The mushrooming décor market in India has given ample opportunities to young designers to turn entrepreneurs. Guided by the needs of the market or driven by the passion to engineer environment-friendly design solutions, new-age designers are launching their products, brands and stores across India and abroad, creating some of the most innovative products made in the country. LuxeBook lists six designers to watch out for.
Inclined to nature Nayanika Bhatla and Gazal Bawa, Idam
The shared love for textiles and prints, got Nayanika Bhatla and Gazal Bawa, both, 28 and NIFT Delhi alumni, to launch Idam, a contemporary home and lifestyle products’ brand, in 2015.
Nayanika’s textile designing skills and Gazal’s graphic designing expertise combine to create delightful textiles of the brand. Committed to using only fair trade certified natural fabrics, their collection includes bed linen, table linen, kitchen linen, quilts, dohars, rugs, tea sets, etc. They also have a kids’ range in 100 per cent organic fabrics with hand-drawn sketches and doodles of ice creams, popsicles, watermelons, fishes and bugs. Idam has an online store and is also available on major lifestyle portals. “Creating a good visual content has been helpful to gain traction and create a niche,” says Gazal.
Awards: Interior Lifestyle Award (2016) at Ambiente Frankfurt, 20under35 by Design X Design; Edida nomination, Bedroom Category (2017) and Best Design Project, The Pool Show (2018)
Shape shifter Lekha Washington, Ajji
35-year-old artist, actor and designer, Lekha Washington’s art company, Ajji, established in 2013, has been taking functional art, which plays with different forms, across the globe. The signature Dot chair looks like a giant dollop of paint. The Pink Sink looks impossible to sit on until one does. Her creations are shown at ICFF NYC, Ambiente Frankfurt, AD Design Show and Design ID.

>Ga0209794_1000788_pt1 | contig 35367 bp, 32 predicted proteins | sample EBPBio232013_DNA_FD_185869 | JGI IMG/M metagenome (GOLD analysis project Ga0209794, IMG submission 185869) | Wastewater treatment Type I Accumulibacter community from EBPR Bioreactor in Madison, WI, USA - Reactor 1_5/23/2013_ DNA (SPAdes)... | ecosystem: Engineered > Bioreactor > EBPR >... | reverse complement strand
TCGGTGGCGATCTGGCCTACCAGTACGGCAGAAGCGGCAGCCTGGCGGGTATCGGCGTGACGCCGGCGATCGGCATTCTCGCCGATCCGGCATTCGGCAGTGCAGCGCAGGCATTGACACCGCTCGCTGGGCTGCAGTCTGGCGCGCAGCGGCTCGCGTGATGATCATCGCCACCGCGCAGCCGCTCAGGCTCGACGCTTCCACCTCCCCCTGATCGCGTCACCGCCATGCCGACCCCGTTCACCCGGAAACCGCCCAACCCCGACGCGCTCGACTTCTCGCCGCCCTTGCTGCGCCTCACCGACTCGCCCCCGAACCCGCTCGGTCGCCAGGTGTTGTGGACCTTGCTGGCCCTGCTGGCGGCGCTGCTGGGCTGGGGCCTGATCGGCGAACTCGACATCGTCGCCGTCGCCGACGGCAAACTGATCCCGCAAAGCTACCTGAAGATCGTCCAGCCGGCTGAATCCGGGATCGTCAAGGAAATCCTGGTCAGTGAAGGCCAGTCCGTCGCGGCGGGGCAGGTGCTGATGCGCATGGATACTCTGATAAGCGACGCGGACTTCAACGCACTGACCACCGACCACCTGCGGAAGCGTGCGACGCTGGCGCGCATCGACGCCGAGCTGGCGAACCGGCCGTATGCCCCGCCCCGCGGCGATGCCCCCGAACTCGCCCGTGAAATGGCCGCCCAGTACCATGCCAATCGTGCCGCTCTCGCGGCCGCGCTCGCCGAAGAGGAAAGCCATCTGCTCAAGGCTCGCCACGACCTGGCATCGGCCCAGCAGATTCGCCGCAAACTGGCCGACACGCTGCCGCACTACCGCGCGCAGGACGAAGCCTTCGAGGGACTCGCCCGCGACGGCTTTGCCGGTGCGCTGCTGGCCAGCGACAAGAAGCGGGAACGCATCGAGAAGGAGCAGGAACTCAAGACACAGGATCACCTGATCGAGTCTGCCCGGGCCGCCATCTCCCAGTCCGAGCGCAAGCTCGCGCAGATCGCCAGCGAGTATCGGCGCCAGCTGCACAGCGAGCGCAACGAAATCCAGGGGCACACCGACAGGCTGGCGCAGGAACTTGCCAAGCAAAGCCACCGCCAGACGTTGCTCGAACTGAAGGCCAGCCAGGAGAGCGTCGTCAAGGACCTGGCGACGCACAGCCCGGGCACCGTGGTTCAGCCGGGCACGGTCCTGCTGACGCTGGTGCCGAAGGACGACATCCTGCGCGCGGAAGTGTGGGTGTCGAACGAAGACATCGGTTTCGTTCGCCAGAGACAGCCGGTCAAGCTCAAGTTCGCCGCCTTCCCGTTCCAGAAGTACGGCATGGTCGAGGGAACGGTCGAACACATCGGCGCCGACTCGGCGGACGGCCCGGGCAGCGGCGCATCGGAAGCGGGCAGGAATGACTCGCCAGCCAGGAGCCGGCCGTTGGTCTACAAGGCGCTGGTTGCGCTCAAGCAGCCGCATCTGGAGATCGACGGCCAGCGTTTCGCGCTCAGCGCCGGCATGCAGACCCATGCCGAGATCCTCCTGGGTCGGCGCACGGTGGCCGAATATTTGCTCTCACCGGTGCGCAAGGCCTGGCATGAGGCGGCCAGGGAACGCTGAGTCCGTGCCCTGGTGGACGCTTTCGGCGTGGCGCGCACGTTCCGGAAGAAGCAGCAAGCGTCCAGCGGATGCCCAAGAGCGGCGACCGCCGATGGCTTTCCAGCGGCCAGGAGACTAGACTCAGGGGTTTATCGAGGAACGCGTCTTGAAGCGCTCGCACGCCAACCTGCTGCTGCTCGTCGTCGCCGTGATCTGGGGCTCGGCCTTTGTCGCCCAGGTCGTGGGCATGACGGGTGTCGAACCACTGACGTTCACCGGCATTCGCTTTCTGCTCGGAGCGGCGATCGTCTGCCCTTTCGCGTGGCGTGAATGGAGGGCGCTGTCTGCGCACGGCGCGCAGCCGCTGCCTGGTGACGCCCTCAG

The graduate from National Institute of Design recently designed an installation for Forevermark – a giant diamond refracting light that was bounced off by highly reflective walls, luminating a space that the visitors could walk through.
Awards: Exhibitions at ICFF NYC, Ambiente Frankfurt, Design ID, Burning Man, Nevada, USA.
Global Indian Spandana Gopal, Tiipoi
Bengaluru girl Spandana Gopal, 31, went to London to pursue an MA in Contemporary Art, worked for a few galleries, an auction house and a few years later launched Tiipoi, a product design studio in 2014.
Her products exude a sophisticated Western sensibility and are made using Indian crafts. “For me, it is important to make things relevant to living here (in London). The product must have its merit and credibility – it needs to satisfy a need,” says Spandana.
Even though her studio is in Bengaluru, she doesn’t retail in India yet. “People commit to your product by buying it and believing in it. There is no consignment system, which essentially allows the retailer to return damaged goods or move to someone else if your brand isn’t selling. Sadly, we haven’t found a retail partner in India who wants to nurture brands,” she says. She is now preparing for a special showcase at the Dutch Design Week, which borrows from the North-East of India.
Awards: Tiipoi’s Mirror 6, a large cast metal design, was exhibited at Sir John Soane Museum. Spandana was invited by Vivienne Westwood to show her collection in their Milan store during Milan Design Week.
Bamboo and beyond Sandeep Sangaru’s Sandeep Sangaru Design Object
Sandeep Sangaru, 44, has honed his skills in shaping the humble bamboo into fine furniture, and has made three dresses as an installation art for Varana store in London. The Founder of Sandeep Sangaru Design Object, launched in 2010, is currently experimenting with bamboo crafts in Qingshen, Sichuan Province, China, on the invitation of the Chinese Government.